On May 24, the AFM Employers’ Pension Fund (AFM-EPF) announced that the plan has entered Critical and Declining status and would be applying to the Treasury Department for authorization to cut benefits to its 50,000 participating professional musicians and beneficiaries. The plan is calculated to fail in less than 20 years, including anticipated future contributions and expected returns from plan assets.
This announcement should come as no surprise to participants, and I think plan administrators have provided significant transparency and detailed communication in recent years. Today’s union officials inherited a program that was overly optimistic in its design a generation ago. While no one wants to see benefits cut, there’s no use in finger-pointing today. We have to work on a solution.
Read more: What is Critical and Declining Status?
The details of that solution aren’t known right now, but we do have some new information in terms of what retirees and participants might expect, and a timeline for the process. Here’s how it might impact you:
If you are presently retired and receiving benefits, you may or may not see any change to your benefits. If you are at least age 80, or disabled, there will be no cut to your pension. If you are between age 75 and 79, your benefit will be reduced on a sliding scale. And if you are under 75, your benefit will be cut to no less than 110% of the protected amount under the Pension Benefit Guarantee Corporation (PBGC). The PBGC benefit is based on years of service and has fairly low guarantees, relative to what some musicians have accrued.
Read more: How to Calculate your PBGC Guarantee.
For vested participants in the plan who are not yet receiving benefits, your future payout will be reduced “equitably”. The good news is that the plan has confirmed that they plan to protect the $1 multiplier.
Originally, the plan was designed to pay out $4.65 a month (at age 65) for every $100 in contributions received while you were working. Trustees realized this was an unsustainable payout: $55.80 a year in payments from $100 in contributions. After 2003, they reduced the multiplier from $4.65 to $3.50 to $3.25 to $2.00 to $1.00 by January 1, 2010. However, all contributions received before 2004 are still under the old $4.65 multiplier.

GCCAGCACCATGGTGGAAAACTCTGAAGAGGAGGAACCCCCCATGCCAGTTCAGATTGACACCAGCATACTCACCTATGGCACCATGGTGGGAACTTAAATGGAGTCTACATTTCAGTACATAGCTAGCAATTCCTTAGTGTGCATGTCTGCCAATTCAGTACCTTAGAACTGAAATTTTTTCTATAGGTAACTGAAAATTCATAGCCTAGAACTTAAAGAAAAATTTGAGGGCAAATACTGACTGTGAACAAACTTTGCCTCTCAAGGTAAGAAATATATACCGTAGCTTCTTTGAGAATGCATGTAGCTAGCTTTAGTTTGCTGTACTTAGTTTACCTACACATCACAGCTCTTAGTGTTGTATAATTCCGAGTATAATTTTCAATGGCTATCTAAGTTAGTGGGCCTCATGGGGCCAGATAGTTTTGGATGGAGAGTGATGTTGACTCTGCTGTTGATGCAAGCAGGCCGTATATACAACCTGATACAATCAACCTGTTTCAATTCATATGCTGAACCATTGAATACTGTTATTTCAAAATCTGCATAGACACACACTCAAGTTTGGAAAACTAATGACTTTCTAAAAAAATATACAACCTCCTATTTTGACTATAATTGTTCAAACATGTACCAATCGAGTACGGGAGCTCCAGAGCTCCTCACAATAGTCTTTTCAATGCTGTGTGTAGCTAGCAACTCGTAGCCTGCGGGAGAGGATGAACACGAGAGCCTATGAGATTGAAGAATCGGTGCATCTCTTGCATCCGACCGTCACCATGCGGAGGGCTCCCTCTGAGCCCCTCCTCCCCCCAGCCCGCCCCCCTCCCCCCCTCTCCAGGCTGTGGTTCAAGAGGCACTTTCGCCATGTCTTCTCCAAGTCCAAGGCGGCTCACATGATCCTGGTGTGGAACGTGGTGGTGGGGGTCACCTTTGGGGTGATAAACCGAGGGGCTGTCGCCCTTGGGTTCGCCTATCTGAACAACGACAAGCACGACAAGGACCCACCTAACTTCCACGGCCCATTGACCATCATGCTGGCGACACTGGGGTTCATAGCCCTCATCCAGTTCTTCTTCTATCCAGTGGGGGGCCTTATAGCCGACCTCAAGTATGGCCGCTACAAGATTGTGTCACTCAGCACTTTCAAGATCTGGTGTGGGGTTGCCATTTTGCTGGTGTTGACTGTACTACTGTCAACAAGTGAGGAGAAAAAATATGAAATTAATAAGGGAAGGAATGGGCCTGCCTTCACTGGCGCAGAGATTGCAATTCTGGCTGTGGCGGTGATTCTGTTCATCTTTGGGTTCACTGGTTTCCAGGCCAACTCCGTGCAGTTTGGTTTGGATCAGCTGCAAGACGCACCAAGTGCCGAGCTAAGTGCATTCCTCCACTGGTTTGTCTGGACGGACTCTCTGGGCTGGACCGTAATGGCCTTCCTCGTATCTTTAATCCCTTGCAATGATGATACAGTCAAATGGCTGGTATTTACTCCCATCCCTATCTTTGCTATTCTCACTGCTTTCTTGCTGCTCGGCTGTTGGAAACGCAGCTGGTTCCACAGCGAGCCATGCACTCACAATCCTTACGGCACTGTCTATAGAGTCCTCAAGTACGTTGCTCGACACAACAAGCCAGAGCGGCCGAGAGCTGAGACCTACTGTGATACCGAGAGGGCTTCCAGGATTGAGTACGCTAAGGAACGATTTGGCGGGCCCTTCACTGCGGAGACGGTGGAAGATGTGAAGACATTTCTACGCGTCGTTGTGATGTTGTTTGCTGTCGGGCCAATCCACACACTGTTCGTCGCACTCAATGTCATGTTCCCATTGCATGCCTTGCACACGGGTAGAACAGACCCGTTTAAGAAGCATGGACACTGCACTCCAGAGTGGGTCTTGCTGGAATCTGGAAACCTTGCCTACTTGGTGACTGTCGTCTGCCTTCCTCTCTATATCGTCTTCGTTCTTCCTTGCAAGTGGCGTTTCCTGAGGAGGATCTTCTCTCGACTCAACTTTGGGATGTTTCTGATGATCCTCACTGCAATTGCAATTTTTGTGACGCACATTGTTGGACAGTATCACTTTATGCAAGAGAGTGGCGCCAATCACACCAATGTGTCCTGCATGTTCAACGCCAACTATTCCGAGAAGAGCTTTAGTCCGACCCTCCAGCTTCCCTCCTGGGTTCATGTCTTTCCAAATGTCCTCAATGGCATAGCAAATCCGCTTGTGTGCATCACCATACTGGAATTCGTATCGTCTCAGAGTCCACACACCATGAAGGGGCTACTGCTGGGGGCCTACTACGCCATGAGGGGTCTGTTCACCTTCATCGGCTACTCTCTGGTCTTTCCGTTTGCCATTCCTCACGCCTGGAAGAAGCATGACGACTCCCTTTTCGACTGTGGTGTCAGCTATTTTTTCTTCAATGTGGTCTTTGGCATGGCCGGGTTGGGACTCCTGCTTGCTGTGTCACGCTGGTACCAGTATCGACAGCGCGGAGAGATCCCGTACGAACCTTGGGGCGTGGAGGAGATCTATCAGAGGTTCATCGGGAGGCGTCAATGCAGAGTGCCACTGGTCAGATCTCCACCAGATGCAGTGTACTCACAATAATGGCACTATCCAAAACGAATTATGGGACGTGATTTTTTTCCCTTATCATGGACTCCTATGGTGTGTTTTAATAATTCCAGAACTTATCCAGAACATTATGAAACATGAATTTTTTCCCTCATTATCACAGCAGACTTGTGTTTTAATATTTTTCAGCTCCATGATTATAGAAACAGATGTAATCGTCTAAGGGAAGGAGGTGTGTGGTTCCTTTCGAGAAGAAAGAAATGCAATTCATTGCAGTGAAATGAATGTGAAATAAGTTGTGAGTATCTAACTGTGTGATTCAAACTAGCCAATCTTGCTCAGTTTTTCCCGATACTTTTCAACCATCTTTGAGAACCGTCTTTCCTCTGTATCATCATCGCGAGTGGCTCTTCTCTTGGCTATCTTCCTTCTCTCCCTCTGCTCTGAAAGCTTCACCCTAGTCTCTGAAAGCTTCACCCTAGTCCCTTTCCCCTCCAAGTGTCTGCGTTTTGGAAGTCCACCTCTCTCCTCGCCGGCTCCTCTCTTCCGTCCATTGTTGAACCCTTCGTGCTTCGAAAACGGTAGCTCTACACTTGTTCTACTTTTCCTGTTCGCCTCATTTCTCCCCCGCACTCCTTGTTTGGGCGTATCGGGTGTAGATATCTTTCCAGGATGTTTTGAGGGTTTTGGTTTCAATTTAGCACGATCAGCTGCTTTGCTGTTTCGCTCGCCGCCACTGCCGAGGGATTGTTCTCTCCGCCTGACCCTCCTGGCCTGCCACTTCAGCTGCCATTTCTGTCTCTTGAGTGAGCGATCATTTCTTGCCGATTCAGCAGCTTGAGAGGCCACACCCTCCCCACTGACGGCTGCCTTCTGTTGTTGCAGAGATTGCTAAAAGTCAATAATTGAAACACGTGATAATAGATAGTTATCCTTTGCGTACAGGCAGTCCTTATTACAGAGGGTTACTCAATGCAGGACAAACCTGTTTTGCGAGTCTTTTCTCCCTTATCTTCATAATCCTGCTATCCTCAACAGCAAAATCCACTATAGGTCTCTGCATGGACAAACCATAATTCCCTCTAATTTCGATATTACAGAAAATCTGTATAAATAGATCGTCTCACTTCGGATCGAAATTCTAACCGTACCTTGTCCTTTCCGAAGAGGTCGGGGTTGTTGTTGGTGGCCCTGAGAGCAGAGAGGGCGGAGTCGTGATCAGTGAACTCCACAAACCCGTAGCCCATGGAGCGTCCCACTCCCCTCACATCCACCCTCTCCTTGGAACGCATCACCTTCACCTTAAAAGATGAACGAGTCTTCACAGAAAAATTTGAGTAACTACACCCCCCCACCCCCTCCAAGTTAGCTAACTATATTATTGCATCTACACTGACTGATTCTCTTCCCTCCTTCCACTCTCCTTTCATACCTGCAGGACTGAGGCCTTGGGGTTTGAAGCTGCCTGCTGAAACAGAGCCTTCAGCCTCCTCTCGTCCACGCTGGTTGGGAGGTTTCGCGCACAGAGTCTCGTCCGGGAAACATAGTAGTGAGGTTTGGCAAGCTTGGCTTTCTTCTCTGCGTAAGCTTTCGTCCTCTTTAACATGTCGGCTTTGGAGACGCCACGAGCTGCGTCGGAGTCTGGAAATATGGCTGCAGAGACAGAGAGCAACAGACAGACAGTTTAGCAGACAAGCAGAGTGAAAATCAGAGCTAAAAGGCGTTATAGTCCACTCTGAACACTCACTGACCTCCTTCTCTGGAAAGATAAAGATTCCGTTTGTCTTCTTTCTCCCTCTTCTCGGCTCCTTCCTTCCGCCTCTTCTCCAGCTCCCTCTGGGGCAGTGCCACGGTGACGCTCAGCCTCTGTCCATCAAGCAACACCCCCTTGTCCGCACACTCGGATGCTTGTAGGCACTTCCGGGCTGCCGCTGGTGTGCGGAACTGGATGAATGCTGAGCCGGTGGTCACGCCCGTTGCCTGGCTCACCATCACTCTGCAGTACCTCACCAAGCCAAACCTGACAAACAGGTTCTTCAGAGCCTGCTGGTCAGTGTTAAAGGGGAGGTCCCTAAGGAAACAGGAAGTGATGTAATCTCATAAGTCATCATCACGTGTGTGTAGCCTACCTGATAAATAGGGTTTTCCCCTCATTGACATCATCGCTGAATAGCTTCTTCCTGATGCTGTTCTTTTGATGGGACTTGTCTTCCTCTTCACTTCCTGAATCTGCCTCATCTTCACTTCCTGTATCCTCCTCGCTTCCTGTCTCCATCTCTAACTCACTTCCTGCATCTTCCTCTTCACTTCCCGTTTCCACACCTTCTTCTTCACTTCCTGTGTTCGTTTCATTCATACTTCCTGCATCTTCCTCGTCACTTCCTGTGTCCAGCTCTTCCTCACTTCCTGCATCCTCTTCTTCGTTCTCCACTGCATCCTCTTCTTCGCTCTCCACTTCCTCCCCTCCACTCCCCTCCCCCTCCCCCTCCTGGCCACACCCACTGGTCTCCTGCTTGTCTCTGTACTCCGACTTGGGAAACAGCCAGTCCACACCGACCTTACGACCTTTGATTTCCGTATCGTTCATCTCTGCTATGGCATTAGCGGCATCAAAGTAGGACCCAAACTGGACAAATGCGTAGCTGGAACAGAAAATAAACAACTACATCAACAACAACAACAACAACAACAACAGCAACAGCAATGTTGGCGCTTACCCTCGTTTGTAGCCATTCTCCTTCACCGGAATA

What the Pension trustees and actuaries are going to do next is to calculate how much savings will be needed to prevent insolvency. This week, they indicated that they will propose a fixed percentage reduction to all the multipliers above $1.
For example, if they calculate a 35% reduction is necessary, that would reduce the $4.65 benefit to $3.02, the $3.50 multiplier to $2.28, and so on. The $1 multiplier would be unchanged. They expect to make this calculation in 2019 and apply to the Treasury Department to approve cuts by the end of the year. The cuts would become effective at the end of 2020 or beginning of 2021 at the earliest.
Some 60% of participants would receive no cut at all, due to age, the 110% PBGC floor, or if they are new since 2010. However, that also means that all of the cuts will be coming from 40% of participants, primarily those with significant benefits accrued prior to 2004, who are under age 75. Any cuts would be permanent.
How much of a cut will be necessary? The plan’s funded status one year ago was 64.5%. It is probably lower today; the most recent data is from 3/31/2018. That’s why I would anticipate a reduction of 35% or more. The actuarial value of plan assets were $1.8 billion, and the present value of liabilities is $3.0 billion. My estimate could be under what is necessary, since so many participants will not see any reduction in their benefits.
While we wait for this process to unfold, it might be helpful for all musicians, and especially those close to retirement or retired and under age 80, to calculate how this might impact them. In preparing your financial plan, we can estimate your PBGC Guarantee and consider how your payout might be calculated at a 35% reduction or other level. In some cases, this may merit changes to your retirement expenses or planning. I’d suggest looking into this now rather than waiting until 2021.
Please feel free to email me with your questions or if you are looking for a financial planner. I am accepting new clients. While I am prohibited from providing individual advice to non-clients, I may be able to help with general questions or discuss your topics in a future post. A great resource is also the FAQ section on the AFM-EPF website. As new information becomes available, I will be sure to update here at Finance For Musicians.